Media Watchdog Aims to Expose Flaws of Cable News
JEFF Cohen likes to say he's been to the belly of the beast and lived to talk about it.In fact, the Saugerties resident has written a book about the experience: "Cable News Confidential - My Misadventures in Corporate Media."
Cohen doesn't claim to be disillusioned with the corporate media, but only because he never had illusions. He founded the group Fairness and Accuracy in Reporting in 1986 and entered the fray with a heavy dose of skepticism as he appeared on CNN and Fox News as a political pundit. But he said the flaws were made abundantly clear during the nine months he worked for MSNBC leading up to the Iraq war.
"Every mainstream news outlet or national network had a choice: act journalistically and skeptically or give Bush a free pass," he said. "Most chose to give him a pass."
Cohen, who used to co-write a column that was carried in the Freeman, said there are a couple of culprits for the media's missing-in-action status before the war. First, he cites changes by the Federal Communications Commission that allowed media ownership to be consolidated to a handful of corporate owners, including General Electric, AOL Time Warner, Disney and Viacom. Fear following the terrorist attacks of Sept. 11, 2001, was another big factor.
Television news was something that stations used to do at a loss as a public service, Cohen said. Now, corporations aim to make a profit from it.
"In the '60s and '70s, TV news wasn't great, but it was serious," said Cohen, 55.
True investigative reporting comes with too many risks to be profitable, Cohen said. So instead of true journalism, the major outlets now focus on a formula to hook viewers on a soap opera that keeps them watching. The recent death of former Playboy Playmate Anna Nicole Smith was a perfect example, providing weeks of coverage that was cheap and came with little to no risk, he said.
In the introduction to his book (which is published by PoliPointPress and retails for $14.95), Cohen hypothesizes that cable news can be broken down into proven Hollywood genres: The O.J. Simpson trial was a lurid crime drama, the Bill Clinton/Monica Lewinsky scandal was a sex comedy, stories about the Beltway sniper attacks that killed 10 people in October 2002 were a suspense thriller. And there's also war.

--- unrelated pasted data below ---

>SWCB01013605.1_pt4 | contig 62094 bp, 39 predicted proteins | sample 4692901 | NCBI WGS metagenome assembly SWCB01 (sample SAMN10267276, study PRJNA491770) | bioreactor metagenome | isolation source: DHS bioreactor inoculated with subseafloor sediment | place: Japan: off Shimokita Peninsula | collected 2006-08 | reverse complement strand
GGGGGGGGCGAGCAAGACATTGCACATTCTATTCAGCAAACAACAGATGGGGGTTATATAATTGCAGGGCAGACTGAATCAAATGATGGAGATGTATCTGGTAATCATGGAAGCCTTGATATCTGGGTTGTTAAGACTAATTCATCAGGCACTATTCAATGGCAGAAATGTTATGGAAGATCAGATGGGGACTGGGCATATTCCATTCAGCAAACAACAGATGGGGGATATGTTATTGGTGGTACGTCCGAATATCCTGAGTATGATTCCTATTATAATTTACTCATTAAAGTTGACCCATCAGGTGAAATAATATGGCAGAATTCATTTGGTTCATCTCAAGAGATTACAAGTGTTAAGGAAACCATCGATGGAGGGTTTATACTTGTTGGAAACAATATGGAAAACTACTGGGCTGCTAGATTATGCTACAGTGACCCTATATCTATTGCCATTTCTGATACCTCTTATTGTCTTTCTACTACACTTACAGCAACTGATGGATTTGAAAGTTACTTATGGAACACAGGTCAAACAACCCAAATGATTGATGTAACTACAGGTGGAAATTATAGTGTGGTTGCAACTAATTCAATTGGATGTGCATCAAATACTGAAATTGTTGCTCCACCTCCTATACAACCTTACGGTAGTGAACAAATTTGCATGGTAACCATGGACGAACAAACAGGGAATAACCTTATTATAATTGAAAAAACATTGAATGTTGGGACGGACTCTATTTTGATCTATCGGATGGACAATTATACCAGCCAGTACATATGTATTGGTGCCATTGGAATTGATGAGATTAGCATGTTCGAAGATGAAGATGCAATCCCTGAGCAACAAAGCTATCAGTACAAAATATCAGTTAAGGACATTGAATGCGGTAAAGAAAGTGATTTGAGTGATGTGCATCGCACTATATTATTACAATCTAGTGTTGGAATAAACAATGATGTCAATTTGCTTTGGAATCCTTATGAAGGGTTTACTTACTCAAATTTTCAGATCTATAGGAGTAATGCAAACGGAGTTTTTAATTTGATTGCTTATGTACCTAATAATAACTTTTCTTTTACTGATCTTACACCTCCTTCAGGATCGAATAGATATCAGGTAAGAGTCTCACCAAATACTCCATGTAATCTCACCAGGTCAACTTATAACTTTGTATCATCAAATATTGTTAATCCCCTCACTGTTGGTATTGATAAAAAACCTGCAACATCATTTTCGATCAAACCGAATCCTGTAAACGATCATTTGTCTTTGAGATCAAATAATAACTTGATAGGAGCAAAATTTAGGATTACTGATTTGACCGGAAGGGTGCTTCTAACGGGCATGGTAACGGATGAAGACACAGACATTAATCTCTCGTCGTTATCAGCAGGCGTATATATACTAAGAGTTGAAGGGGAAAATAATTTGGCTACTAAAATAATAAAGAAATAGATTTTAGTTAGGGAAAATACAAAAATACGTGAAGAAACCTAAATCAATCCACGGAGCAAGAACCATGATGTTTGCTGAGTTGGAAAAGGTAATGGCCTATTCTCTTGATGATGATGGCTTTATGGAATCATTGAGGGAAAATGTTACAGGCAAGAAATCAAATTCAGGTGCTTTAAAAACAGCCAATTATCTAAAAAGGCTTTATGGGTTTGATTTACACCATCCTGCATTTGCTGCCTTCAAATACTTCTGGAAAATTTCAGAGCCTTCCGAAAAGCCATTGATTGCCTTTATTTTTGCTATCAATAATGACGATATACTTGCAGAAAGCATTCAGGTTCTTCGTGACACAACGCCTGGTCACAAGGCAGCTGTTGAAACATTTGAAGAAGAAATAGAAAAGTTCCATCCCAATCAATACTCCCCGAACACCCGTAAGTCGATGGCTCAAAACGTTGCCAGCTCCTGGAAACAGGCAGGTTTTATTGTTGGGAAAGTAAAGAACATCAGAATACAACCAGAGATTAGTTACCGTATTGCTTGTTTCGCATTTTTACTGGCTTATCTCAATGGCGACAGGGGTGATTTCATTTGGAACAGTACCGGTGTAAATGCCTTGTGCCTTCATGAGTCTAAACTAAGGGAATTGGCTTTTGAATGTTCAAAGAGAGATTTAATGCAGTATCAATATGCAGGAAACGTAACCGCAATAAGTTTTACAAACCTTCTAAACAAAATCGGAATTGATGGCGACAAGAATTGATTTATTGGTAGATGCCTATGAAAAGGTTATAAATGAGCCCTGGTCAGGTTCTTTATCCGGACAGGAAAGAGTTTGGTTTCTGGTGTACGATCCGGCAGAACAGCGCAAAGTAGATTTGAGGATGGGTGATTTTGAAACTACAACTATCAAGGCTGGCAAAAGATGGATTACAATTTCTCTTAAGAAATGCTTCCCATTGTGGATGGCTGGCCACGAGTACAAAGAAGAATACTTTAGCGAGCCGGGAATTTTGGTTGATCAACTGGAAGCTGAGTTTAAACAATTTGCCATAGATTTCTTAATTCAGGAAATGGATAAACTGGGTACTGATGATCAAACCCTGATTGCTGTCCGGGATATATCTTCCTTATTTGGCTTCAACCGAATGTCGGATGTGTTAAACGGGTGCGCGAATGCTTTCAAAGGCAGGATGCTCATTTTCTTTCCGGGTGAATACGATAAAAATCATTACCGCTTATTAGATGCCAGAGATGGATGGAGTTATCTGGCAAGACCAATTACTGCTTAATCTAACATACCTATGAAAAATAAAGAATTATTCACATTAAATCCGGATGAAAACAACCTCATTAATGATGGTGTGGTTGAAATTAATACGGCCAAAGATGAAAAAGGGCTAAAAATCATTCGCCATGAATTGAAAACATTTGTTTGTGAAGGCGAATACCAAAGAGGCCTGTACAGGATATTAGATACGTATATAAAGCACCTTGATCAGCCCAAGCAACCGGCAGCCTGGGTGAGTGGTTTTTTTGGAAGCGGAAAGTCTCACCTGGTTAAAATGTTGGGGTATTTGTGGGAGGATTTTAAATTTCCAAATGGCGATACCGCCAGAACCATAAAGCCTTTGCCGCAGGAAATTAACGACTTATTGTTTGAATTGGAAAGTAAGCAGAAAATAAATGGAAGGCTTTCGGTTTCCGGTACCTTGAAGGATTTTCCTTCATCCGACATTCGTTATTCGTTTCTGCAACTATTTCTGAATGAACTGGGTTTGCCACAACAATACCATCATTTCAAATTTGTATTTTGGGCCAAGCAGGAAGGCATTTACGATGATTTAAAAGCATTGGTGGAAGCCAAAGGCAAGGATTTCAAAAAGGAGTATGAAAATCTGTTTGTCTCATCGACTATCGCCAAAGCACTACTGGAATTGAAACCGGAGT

"Those stories can't get you into trouble, can't lose you sponsors," Cohen said.
Partly for the sake of sponsors, networks often load up on right-wing pundits because they advocate big business, and shun far-left pundits, even on supposedly liberal stations like CNN, Cohen said. He said the problem with shows like CNN's "Crossfire" is that the debates are never a true conservative-liberal debate but a conservative-moderate debate.
"You're not allowed in unless you're within the corporate spectrum," he said.
Cohen said the off-balance debate structure was especially evident during the build-up to the Iraq war when almost all of the pundits advocated for the war and few spoke against it.
This utter lack of balance, he said, has driven independent viewers to seek their news on Comedy Central from the likes of Jon Stewart and Stephen Colbert. Cohen thinks that says something about the cable media.
Cohen said he tried to end his book on an optimistic note. In a perfect world, Cohen said, he would have continued as a TV pundit. But the state of the media won't allow it. So, for now, he is in the midst of a tour to support his book and writing columns for his Web site, jeffcohen.org.
Cohen finds solace in the fact that more people are abandoning cable news for more reputable content at the British Broadcasting Co. and such Web sites as commondreams.org. But without radical restructuring, cable news may be beyond saving, he said.
"I say turn it off," Cohen said. "Turn off TV."
©2007 Daily Freeman